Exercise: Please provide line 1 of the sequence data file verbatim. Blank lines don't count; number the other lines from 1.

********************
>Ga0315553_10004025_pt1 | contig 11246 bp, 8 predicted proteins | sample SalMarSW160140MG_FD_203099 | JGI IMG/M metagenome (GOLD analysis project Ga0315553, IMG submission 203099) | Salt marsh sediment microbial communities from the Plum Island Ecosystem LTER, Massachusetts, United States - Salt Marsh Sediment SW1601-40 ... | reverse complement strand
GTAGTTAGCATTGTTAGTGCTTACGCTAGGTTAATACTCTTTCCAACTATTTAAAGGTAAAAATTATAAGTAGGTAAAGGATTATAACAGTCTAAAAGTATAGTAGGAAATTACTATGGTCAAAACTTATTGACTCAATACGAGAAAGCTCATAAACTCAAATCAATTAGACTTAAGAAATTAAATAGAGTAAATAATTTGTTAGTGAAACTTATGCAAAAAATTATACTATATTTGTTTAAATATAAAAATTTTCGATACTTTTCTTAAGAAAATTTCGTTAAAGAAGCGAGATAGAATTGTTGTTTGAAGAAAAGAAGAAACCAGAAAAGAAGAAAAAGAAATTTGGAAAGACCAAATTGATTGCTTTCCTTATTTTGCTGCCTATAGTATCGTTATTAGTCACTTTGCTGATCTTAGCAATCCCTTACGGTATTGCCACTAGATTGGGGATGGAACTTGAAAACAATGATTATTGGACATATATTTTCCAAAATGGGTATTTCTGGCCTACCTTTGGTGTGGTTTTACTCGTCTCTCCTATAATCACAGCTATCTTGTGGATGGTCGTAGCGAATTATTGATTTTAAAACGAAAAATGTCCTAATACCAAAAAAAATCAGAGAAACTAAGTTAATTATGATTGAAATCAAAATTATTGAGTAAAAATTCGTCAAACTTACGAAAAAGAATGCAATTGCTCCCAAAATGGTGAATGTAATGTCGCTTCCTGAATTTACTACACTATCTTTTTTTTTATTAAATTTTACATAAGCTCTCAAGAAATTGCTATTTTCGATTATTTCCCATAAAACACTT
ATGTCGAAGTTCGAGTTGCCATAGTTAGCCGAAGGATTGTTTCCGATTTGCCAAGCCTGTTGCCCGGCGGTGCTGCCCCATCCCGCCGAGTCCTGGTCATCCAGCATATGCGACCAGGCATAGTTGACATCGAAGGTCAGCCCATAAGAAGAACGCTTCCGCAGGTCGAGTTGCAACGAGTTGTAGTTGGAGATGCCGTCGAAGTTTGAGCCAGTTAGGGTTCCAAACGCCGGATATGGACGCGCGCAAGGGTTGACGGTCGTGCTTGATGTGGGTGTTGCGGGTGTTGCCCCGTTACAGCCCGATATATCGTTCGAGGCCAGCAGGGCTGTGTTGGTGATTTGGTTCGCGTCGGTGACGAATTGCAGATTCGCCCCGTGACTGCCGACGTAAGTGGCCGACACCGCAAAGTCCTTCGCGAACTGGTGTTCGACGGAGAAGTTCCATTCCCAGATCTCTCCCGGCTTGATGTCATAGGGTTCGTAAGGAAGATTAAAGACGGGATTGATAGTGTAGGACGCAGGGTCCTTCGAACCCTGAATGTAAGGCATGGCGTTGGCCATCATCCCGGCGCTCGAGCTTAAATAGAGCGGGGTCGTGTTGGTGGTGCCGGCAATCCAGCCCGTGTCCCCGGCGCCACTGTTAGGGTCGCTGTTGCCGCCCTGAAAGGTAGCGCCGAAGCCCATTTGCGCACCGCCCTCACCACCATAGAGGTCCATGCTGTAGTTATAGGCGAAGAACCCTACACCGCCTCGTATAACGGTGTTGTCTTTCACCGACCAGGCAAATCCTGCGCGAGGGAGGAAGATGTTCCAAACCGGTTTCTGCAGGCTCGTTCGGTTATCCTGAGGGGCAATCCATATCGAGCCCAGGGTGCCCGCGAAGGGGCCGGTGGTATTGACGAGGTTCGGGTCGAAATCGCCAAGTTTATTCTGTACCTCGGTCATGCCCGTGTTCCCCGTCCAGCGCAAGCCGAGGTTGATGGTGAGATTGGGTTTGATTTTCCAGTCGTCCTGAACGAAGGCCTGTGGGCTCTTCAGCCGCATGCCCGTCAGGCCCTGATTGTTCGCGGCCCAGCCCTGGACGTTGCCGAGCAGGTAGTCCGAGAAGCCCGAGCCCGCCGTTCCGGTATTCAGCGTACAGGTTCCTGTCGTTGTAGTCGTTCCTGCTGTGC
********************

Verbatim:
>Ga0315553_10004025_pt1 | contig 11246 bp, 8 predicted proteins | sample SalMarSW160140MG_FD_203099 | JGI IMG/M metagenome (GOLD analysis project Ga0315553, IMG submission 203099) | Salt marsh sediment microbial communities from the Plum Island Ecosystem LTER, Massachusetts, United States - Salt Marsh Sediment SW1601-40 ... | reverse complement strand